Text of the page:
As of an hour after the close, trade volume across the exchanges was the second-lowest of the year so far, barely topping Monday's low levels.
"I think people who need to allocate to equities are doing it regardless of news and people who don't need to allocate are just sitting on their hands," said Ilya Feygin, managing director and senior strategist at WallachBeth Capital.
"Everyone's trying to very thematically attack those spots that are directly exposed," he said.
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The Dow transports underperformed, falling nearly 0.8 percent with Union Pacific off more than 2 percent and American Airlines closing 1.6 percent lower to lead decliners. Delta Air Lines ended nearly 1.5 percent lower, but off session lows. Norfolk Southern and Avis Budget were the only gainers.
"The tragedy just reminds us we're living in a dangerous world," said Art Hogan, chief market strategist at Wunderlich Securities.
"We've got a market that's focused on the human side versus the economic side, which is the right thing to do," he said, noting an initial flight to safety with the U.S. dollar index and gold higher, and Treasury yields and stock index futures lower.
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Dow futures were about 60 points lower, above session lows, ahead of the U.S. market open.
"U.S. stocks are positioned to pull back this morning on the back of weakness in Europe. Initial intraday support is about 20 points below current levels for the S&P futures, heightening downside risk for today/tomorrow," Katie Stockton, BTIG Chief Technical Strategist, said in a report. She also noted concern about a significant loss of momentum that would prompt overbought sell signals.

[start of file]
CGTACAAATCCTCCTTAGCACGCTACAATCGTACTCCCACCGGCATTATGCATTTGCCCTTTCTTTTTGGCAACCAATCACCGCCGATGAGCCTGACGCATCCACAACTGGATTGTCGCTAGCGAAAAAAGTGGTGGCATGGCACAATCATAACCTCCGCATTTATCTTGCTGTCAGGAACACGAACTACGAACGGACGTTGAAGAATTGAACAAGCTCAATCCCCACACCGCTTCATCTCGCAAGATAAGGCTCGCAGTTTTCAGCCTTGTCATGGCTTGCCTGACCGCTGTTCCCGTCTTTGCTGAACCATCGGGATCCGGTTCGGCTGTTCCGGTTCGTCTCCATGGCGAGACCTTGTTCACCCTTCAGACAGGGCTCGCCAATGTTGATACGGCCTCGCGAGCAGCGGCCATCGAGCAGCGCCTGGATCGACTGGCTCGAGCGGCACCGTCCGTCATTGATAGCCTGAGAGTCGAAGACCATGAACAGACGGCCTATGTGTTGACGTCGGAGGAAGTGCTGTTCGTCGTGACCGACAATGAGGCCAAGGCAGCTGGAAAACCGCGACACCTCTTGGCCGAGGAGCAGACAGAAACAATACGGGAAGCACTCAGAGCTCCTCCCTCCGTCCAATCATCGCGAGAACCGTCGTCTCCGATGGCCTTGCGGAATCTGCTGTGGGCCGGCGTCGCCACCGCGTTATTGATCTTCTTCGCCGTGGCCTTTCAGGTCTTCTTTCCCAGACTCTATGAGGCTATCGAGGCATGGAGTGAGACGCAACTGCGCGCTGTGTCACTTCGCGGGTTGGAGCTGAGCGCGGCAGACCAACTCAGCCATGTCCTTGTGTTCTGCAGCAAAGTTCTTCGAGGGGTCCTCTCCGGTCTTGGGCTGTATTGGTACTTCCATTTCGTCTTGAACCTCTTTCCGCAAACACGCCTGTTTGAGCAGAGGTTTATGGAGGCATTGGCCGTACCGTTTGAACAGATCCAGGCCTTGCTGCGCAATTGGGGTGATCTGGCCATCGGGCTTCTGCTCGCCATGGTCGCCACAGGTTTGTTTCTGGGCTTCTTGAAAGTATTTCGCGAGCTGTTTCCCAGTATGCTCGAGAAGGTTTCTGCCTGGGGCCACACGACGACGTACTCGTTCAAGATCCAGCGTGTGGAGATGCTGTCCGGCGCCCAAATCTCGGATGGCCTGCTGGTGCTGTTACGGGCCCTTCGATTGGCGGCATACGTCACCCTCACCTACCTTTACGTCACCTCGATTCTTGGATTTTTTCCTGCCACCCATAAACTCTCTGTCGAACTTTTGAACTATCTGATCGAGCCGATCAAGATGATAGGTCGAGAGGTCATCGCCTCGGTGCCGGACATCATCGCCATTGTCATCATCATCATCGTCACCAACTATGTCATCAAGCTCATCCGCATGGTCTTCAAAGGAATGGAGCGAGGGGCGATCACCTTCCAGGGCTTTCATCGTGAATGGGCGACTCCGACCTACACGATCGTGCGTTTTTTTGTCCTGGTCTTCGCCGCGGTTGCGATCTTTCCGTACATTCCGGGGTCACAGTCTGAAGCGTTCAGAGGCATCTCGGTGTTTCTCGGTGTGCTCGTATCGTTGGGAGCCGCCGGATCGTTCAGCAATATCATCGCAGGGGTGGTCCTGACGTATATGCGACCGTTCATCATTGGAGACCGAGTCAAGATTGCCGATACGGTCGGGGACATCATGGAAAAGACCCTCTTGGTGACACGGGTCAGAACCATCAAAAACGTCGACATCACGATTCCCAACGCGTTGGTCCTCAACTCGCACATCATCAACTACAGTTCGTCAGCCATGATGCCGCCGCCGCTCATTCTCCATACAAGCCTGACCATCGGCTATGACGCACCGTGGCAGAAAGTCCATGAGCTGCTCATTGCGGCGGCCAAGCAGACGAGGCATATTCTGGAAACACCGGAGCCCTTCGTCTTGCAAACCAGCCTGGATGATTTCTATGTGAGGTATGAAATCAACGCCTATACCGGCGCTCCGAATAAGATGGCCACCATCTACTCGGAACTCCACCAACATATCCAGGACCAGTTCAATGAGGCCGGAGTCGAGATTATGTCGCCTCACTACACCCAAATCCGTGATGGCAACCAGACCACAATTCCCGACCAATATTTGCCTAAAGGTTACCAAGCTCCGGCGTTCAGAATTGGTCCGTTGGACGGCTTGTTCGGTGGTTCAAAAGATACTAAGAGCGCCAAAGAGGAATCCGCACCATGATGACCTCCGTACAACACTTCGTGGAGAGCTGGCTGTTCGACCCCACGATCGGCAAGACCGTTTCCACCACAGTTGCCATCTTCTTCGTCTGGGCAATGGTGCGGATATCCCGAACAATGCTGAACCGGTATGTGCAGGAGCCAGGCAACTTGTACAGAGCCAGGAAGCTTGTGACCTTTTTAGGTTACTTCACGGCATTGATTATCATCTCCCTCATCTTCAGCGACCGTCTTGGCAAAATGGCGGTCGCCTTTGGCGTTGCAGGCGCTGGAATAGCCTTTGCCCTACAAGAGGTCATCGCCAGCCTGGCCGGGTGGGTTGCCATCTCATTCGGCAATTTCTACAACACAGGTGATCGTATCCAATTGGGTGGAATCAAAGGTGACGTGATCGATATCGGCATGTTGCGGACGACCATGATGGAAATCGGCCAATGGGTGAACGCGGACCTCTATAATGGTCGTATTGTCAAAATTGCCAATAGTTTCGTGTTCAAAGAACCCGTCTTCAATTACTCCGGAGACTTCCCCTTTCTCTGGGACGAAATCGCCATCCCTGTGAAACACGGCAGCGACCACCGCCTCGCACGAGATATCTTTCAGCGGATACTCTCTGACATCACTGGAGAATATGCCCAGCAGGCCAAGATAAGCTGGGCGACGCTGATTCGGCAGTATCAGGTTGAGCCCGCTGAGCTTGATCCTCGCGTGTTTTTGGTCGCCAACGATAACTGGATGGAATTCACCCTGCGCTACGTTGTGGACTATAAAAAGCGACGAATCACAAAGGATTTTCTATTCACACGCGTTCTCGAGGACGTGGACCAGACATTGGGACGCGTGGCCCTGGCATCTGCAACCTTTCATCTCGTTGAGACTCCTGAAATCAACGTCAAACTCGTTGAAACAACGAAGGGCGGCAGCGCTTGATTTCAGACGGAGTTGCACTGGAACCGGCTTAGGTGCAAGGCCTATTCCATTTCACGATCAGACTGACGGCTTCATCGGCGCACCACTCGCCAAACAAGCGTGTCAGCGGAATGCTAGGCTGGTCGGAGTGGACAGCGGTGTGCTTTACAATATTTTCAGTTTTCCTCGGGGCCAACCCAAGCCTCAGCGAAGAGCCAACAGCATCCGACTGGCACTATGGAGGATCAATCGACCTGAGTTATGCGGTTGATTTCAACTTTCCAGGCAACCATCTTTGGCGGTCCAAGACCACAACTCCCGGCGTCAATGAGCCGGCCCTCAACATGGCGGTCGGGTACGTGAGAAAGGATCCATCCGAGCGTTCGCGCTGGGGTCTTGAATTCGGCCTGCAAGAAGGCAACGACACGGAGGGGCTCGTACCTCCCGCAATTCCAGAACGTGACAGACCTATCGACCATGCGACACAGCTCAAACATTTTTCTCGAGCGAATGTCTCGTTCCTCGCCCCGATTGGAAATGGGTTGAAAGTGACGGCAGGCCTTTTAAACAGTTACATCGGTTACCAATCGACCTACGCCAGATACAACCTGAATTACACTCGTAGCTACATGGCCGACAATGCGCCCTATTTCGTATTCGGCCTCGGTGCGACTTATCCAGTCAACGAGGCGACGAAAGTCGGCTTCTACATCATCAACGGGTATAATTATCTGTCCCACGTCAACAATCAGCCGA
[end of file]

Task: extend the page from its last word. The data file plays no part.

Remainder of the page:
U.S. crude oil futures settled down 7 cents at $41.45 a barrel. Earlier, WTI hit a new 2016 high of $41.90 a barrel.
Treasury yields turned higher, with the 2-year yield at 0.89 percent and the 10-year yield at 1.94 percent.
The U.S. dollar index held 0.3 percent higher, with the euro near $1.1223 and the yen at 112.30 yen against the greenback. Sterling was near 1.4213, after hitting its lowest against the dollar since March 16.
European stocks came off session lows to close mixed, with the German DAX closing 0.4 percent higher and the STOXX Europe 600 off 0.15 percent.
"I think we're just following Europe, which closed well off their lows. … If they're shrugging it off, we're shrugging it off," said Peter Boockvar, chief market analyst at The Lindsey Group.
"If Europe closed up, why shouldn't we? That's the mentality," he said.
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Asian stocks were mixed, with the Nikkei 225 up nearly 2 percent and the Shanghai Composite about 0.6 percent lower.
In U.S. economic news, domestic home prices rose 0.5 percent in January on a seasonally adjusted basis from the previous month, according to FHFA. House prices were up 6.0 percent from January 2015 to January 2016.
Markit's flash U.S. manufacturing PMI was 51.4.
The Richmond Fed manufacturing index rose in March to 22, the highest since April 2010.
The Federal Reserve's decision not to raise interest rates last week but to wait until the central bank is more confident that inflation is headed towards its 2 percent goal is "appropriate," Chicago Fed President Charles Evans said in Reuters report Tuesday.
Philadelphia Fed President Patrick Harker is scheduled to speak in the evening.
"After a week like last week where you had three central bank meetings and quadruple witching, there's really not a whole lot going on this week with Good Friday and Easter being off," said Peter Coleman, head trader at Convergex. "It's not a dramatic move here."